You know that feeling when you discover a new word and then you keep seeing and hearing it? A month or two ago I agreed to participate in a campaign for GenderAvenger. Sounds superheroic, doesn’t it? I’d learned about them from my friend Elan, from what I’d seen GenderAvenger identified missed opportunities for a balance of gender representation at things like conferences. What I discovered as I began using  GA Tally, an app to quickly log who is speaking or how long people are speaking is that things can be pretty lopsided.

A group of caucasian and black adults on a TV set.

During a recent shoot for a Today Show segment. The female producer achieved a great gender balance.

The early tallies came out better than I expected. The first event was a women’s luncheon and there was a woman of color on the panel. Yay, right? At first, yes, but as time went on and I spent more energy really seeing what society puts forth, I realized that lauding the presence of one black woman on a panel of four is setting the bar pretty low.

But Is it Really Balanced?

To my knowledge none of the women on the panel were non-binary, none were disabled. This isn’t to say that every event needs to satisfy every box imaginable, but it does bear considering why there isn’t an effort to more accurately create, in panels, a reflection of their audiences.

I’ve always paid attention to the way movies and advertising treat women, either as set dressing or as vehicles for the male fantasy at any expense. What I hadn’t seen was how when it’s not wrapped in violence or sex, women are often simply invisible. I didn’t get worked up about that because I’d been conditioned to expect to listen to men. I noticed that at large events women were falling into support roles, being thanked for organizing and “making this whole thing possible”, while being positioned slightly off stage as men spoke at length about their experiences. There was one instance when a man was called up to introduce a speaker, he said he’d be brief. He wasn’t.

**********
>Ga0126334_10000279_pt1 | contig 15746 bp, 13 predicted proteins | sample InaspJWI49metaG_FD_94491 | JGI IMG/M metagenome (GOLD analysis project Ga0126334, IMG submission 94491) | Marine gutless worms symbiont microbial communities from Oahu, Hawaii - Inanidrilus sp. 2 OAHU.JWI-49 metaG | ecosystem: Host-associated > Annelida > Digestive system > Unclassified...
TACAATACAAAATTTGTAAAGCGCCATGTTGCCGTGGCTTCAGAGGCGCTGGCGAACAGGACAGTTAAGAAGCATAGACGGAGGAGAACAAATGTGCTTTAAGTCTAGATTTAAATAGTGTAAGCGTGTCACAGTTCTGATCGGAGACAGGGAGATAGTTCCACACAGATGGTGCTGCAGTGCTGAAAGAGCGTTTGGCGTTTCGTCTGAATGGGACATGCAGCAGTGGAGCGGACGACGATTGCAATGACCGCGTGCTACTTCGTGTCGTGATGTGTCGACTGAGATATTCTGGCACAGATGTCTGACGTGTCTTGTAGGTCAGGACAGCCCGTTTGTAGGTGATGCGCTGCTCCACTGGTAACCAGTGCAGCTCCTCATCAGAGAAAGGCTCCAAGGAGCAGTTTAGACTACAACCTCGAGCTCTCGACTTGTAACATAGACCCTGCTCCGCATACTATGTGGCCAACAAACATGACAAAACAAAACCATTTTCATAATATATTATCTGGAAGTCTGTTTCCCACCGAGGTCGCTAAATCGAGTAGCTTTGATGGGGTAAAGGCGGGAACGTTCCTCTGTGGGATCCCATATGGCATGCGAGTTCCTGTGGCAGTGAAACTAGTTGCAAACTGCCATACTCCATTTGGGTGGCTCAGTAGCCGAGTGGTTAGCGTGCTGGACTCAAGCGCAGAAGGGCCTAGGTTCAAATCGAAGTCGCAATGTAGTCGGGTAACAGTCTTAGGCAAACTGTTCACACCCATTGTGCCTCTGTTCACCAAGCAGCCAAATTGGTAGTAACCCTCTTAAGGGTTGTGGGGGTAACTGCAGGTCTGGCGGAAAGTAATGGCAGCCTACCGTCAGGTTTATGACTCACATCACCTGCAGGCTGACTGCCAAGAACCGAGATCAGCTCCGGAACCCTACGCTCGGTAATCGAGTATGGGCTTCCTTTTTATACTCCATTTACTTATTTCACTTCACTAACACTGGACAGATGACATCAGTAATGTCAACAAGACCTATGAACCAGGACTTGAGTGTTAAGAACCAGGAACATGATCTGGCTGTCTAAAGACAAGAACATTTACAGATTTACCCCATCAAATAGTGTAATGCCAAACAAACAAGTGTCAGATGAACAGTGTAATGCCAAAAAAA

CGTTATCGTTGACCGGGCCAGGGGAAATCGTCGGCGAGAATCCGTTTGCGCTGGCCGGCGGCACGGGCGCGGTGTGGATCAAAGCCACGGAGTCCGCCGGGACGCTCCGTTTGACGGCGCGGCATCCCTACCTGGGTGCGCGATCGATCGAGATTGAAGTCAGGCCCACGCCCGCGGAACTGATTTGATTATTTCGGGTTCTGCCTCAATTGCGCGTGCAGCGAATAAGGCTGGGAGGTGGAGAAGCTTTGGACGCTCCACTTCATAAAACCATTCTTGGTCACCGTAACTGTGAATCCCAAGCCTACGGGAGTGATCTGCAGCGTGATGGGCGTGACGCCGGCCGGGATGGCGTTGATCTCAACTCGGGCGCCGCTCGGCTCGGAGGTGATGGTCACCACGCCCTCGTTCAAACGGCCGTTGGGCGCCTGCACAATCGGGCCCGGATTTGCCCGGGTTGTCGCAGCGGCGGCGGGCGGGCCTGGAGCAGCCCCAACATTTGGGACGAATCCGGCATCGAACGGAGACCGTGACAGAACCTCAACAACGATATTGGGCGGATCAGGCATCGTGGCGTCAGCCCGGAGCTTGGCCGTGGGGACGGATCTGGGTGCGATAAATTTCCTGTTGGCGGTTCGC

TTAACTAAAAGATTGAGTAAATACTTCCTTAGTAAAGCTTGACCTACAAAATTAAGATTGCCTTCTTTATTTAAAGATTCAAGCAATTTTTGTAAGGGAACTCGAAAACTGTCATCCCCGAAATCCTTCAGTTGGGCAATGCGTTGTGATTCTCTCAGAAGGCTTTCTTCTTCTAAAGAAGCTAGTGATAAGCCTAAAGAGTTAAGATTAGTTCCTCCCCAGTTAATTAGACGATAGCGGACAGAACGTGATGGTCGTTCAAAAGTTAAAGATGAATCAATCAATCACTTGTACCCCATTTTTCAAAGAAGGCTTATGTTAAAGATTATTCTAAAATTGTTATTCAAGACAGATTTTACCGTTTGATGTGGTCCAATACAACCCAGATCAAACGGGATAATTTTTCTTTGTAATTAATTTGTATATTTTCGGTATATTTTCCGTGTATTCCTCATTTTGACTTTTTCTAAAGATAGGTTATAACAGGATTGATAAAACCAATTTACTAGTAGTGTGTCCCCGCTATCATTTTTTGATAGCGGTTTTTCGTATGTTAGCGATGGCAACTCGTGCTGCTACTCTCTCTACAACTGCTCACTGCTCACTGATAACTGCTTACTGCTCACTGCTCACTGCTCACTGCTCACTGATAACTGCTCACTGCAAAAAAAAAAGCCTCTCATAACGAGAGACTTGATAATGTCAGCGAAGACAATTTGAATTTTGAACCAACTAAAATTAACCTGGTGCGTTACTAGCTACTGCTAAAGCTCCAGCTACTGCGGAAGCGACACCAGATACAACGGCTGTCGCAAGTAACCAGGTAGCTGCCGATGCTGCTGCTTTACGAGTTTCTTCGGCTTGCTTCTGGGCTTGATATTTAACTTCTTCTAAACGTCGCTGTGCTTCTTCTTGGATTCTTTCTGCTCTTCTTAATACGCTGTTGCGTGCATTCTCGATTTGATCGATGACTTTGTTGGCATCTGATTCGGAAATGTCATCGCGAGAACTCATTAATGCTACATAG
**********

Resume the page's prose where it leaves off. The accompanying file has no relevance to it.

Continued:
Who Does the Talking?

The man spoke for ten minutes and each time he mentioned the woman’s name he would mispronounce it. She was an elected official whose name you hear frequently around here. It was incomprehensible to me that he cared so little about anything beyond his own air time that he didn’t even bother to get her name right.

I chuckled when I learned about the term “manels” for all male panels. There were other things I began to notice, like how often the pendulum would swing so far as to be all women. Those events usually had the word “empowering” as a part of the description. It reminds me of lady pens.

The spirit of GenderAvenger isn’t to separate, it’s to help engage an awareness of representation—women and men, visibility for non-binary individuals, and a mentality that people can and should speak on any topic. Go beyond the predictable pool, because it is in the layering of different perspectives and experiences that you get your money’s worth from a panel of experts. Otherwise, it tends to be many mouths spouting the same idea.


This post was sponsored by GenderAvenger, but I promise that everything written here is purely me. I am grateful for the experience because realizing what I don’t see is one of the most potent ways of identifying where I can help create change.